So, in order, meat is the higher priority for spending money and doing homework on to ensure quality.
But we can go further than this: within the world of produce, some of it retains and is affected by pesticides more than others. Typically, fruits and vegetables where you consume the skin or outside of it are things to especially avoid when pesticides are used, while the types that you mostly just eat the inside are not as impacted by pesticides. So while organic is almost always preferable, if you’re looking to save money, there is an order of value.
The Environmental Working Group publishes the Dirty Dozen and Clean Fifteen, which is a list of the best and worst pesticide produce. The dirty dozen (which now includes more than a dozen), are the ones to definitely go organic on. The clean fifteen are safer, and there’s less priority for them to be organic.
Next, you can save money on produce by going to local farmers markets rather than buying nationally branded organic produce.
This cost me like $6 and contains 15 calories total:
Not the best deal ever. It’s a huge mark-up for the convenience of washing, packaging, and small pieces. If you want greens for cheap, get the big bundles at farmers markets or health food stores. They’ll take more preparation, but if you’re on a budget, it’s worth it. The same holds true for most fruits and veggies: getting local in-season stuff from farmers is usually pretty cheap, because everything is fresh and in surplus and they want to get rid of it while it’s at its best.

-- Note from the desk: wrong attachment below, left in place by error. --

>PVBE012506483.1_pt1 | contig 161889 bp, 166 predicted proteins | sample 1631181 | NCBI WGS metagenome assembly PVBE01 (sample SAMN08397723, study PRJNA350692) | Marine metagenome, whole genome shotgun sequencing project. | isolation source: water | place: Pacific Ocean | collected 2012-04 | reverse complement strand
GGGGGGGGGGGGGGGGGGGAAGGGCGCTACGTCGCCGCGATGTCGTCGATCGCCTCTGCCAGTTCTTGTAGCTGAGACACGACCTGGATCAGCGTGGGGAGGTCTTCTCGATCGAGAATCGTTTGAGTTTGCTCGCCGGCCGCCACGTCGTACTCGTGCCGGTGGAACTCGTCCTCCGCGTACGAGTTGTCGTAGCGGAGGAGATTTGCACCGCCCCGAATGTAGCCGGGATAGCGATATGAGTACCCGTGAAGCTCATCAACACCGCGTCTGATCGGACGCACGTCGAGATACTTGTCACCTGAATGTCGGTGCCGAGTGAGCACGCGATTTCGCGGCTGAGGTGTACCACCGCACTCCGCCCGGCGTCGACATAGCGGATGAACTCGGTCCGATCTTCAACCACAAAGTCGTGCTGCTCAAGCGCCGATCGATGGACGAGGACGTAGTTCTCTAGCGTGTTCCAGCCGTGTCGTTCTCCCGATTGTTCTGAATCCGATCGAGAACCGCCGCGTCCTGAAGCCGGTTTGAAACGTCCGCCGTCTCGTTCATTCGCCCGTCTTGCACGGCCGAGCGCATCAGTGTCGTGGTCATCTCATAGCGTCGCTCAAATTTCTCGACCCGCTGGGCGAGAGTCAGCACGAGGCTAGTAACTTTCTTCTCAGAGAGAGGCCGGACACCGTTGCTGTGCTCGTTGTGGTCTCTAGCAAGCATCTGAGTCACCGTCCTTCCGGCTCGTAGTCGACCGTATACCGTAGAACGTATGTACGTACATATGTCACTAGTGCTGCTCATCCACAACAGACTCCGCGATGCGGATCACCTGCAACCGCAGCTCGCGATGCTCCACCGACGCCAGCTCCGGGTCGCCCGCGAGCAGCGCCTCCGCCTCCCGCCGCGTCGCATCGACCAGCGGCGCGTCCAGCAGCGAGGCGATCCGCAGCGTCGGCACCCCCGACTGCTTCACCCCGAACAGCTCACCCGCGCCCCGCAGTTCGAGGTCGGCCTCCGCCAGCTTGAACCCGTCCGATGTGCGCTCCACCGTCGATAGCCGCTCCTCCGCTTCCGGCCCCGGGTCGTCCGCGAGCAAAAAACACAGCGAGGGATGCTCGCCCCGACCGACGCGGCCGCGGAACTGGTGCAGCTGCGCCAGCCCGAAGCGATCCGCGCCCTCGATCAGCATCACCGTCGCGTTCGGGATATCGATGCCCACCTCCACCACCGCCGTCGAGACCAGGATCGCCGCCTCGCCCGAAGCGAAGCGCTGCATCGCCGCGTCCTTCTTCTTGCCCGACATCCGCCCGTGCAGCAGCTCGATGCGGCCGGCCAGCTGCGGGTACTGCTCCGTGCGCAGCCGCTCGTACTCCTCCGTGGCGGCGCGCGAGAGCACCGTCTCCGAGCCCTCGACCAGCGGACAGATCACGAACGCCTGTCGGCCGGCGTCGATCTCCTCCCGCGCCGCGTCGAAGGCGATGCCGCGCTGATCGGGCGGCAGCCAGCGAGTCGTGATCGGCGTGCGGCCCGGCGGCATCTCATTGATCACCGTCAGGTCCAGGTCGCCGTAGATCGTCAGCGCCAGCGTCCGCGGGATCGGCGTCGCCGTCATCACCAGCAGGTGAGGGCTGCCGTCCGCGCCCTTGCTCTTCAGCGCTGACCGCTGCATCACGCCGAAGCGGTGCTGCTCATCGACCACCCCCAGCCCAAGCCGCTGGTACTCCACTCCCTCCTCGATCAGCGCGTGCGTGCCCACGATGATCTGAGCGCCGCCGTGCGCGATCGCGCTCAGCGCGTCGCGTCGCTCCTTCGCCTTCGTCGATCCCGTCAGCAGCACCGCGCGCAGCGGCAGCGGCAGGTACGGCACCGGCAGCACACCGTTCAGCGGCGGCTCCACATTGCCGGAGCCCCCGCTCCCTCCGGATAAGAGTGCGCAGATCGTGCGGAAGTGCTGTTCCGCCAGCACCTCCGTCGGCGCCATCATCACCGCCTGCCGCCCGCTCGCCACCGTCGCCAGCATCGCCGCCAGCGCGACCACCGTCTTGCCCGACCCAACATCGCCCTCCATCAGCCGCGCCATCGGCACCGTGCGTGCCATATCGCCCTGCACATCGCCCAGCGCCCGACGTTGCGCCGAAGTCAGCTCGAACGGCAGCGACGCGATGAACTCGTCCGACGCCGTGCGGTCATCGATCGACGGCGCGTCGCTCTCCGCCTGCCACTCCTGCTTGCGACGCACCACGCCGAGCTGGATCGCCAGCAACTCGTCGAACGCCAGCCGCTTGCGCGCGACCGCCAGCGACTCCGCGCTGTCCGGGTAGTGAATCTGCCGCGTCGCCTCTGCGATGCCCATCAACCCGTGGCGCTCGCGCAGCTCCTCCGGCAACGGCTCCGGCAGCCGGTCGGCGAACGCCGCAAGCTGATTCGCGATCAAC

The actual “organic” label here isn’t important. The important part is how the animal or plant is produced as food. Organic is a new term that counterbalances what passes for “conventional” today. When in doubt, organic is preferable because certain standards have to be present (like no antibiotics in the animals).
But some small farms don’t officially label their products as organic because there is cost and regulation associated with doing so. They may exceed the qualifications for organic without being labeled as such. In general, the healthiest food you can eat is local, high-quality farm products that are naturally raised, whether they’re officially labeled as organic or not.
The father of western medicine already nailed this 2,400 years ago:
“Let food be thy medicine and medicine be thy food.”
What that means is, rather than to take shortcuts now and do damage control later, it’s preferable to get it right the first time. Investing in healthy food from the beginning does a lot more good for your body and the environment than trying to undo health problems or environmental damage later.
The simplest way to optimize your weight, be healthy, look good, enjoy your meals, and reduce environmental impact, is to be willing to spend a bit more money and attention on your food, so that the producers of the food can spend more attention on the quality of the product.
How to Eat a Healthy Balanced Diet
This article takes a look at healthy diets from around the world to point out the common aspects and general “golden rules” of eating.